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A site called SnapchatDB.info wants Snapchat to address its security flaws

Snapchat got a huge security wake-up call to the tune of 4.6 million accounts being posted and made available for download.

According to TechCrunch, a site called SnapchatDB.info stored usernames and phone numbers for 4.6 million Snapchat accounts. Some believed this was just a hoax in an effort to call Snapchat out on its security, but the hack has been confirmed as the real deal. 

But the intention was still the same: SnapchatDB.info wanted Snapchat to realize its security flaws and fix it. 

"Our motivation behind the release was to raise the public awareness around the issue, and also put public pressure on Snapchat to get this exploit fixed," said SnapchatDB.info. "It is understandable that tech startups have limited resources but security and privacy should not be a secondary goal. Security matters as much as user experience does."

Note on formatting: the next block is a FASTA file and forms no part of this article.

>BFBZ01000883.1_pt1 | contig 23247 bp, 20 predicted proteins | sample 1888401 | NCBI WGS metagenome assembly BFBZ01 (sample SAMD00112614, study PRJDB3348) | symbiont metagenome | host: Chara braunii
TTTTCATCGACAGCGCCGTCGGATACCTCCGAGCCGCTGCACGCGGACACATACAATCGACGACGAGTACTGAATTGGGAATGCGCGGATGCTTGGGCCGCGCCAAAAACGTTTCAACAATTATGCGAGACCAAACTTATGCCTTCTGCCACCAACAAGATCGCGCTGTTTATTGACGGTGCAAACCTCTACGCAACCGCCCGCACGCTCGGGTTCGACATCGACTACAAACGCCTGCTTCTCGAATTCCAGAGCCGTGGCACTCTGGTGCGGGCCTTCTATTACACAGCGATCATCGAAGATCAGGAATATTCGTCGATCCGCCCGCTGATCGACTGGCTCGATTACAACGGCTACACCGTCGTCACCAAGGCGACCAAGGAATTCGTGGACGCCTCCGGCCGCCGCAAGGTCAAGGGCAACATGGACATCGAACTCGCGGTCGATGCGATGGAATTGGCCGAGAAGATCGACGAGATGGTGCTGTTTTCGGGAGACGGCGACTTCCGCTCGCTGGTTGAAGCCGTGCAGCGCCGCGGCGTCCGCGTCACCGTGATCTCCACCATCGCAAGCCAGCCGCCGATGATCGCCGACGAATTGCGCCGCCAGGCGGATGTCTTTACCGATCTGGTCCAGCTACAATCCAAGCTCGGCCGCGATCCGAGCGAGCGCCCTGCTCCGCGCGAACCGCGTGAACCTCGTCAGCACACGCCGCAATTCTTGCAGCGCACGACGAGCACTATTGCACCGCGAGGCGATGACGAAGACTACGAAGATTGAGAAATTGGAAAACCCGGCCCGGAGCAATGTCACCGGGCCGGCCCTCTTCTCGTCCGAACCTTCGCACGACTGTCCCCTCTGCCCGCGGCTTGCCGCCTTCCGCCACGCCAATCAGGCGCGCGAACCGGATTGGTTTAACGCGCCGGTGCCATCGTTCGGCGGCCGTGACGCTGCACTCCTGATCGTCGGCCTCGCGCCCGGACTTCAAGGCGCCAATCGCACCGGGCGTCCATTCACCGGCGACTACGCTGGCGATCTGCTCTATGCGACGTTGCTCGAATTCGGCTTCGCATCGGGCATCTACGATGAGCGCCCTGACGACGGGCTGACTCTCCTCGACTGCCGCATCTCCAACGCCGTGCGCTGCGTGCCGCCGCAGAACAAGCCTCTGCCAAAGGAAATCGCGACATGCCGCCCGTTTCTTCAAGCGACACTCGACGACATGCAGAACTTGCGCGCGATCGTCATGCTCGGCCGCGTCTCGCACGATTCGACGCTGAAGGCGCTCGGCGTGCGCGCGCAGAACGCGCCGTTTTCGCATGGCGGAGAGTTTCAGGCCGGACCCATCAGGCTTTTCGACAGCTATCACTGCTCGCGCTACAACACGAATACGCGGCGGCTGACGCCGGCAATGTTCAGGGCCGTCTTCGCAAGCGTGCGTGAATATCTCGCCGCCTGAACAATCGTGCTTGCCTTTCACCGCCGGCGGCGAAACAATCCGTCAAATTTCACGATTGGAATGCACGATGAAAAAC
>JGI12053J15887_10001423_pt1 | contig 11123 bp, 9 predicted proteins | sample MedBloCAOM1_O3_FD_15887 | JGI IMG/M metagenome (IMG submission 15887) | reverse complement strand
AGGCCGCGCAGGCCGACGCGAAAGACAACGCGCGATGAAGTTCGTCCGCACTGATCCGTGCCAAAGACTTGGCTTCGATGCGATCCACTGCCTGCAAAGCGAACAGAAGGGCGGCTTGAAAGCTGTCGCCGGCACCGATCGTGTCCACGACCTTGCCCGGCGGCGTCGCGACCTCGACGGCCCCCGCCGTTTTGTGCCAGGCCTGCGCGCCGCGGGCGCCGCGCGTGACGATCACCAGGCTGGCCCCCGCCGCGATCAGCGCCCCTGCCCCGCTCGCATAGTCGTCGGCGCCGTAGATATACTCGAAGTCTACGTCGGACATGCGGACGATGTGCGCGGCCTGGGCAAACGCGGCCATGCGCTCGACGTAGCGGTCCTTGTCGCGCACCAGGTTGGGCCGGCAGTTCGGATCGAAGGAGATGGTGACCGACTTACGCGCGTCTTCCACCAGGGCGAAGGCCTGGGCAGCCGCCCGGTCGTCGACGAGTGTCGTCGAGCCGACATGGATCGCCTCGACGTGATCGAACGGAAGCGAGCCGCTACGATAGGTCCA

SnapchatDB obtained the information through an identified and patched Snapchat exploit. The domain was created just yesterday.


[SOURCE: threatpost.com]

Gibson Security researchers originally let Snapchat know about the potential for hackers to connect usernames and phone numbers in its database, but Snapchat ignored the warning. Gibson Security then published it publicly on Christmas Eve. 

"We used a modified version of gibsonsec’s exploit/method," said SnapchatDB.info. "Snapchat could have easily avoided that disclosure by replying to Gibsonsec’s private communications, yet they didn’t. Even long after that disclosure, Snapchat was reluctant to taking the necessary steps to secure user data. Once we started scraping on a large scale, they decided to implement very minor obstacles, which were still far from enough. Even now the exploit persists. It is still possible to scrape this data on a large scale. Their latest changes are still not too hard to circumvent."

Here's what Snapchat has to say:

“Theoretically, if someone were able to upload a huge set of phone numbers, like every number in an area code, or every possible number in the U.S., they could create a database of the results and match usernames to phone numbers that way. Over the past year we’ve implemented various safeguards to make it more difficult to do.”

Source: TechCrunch





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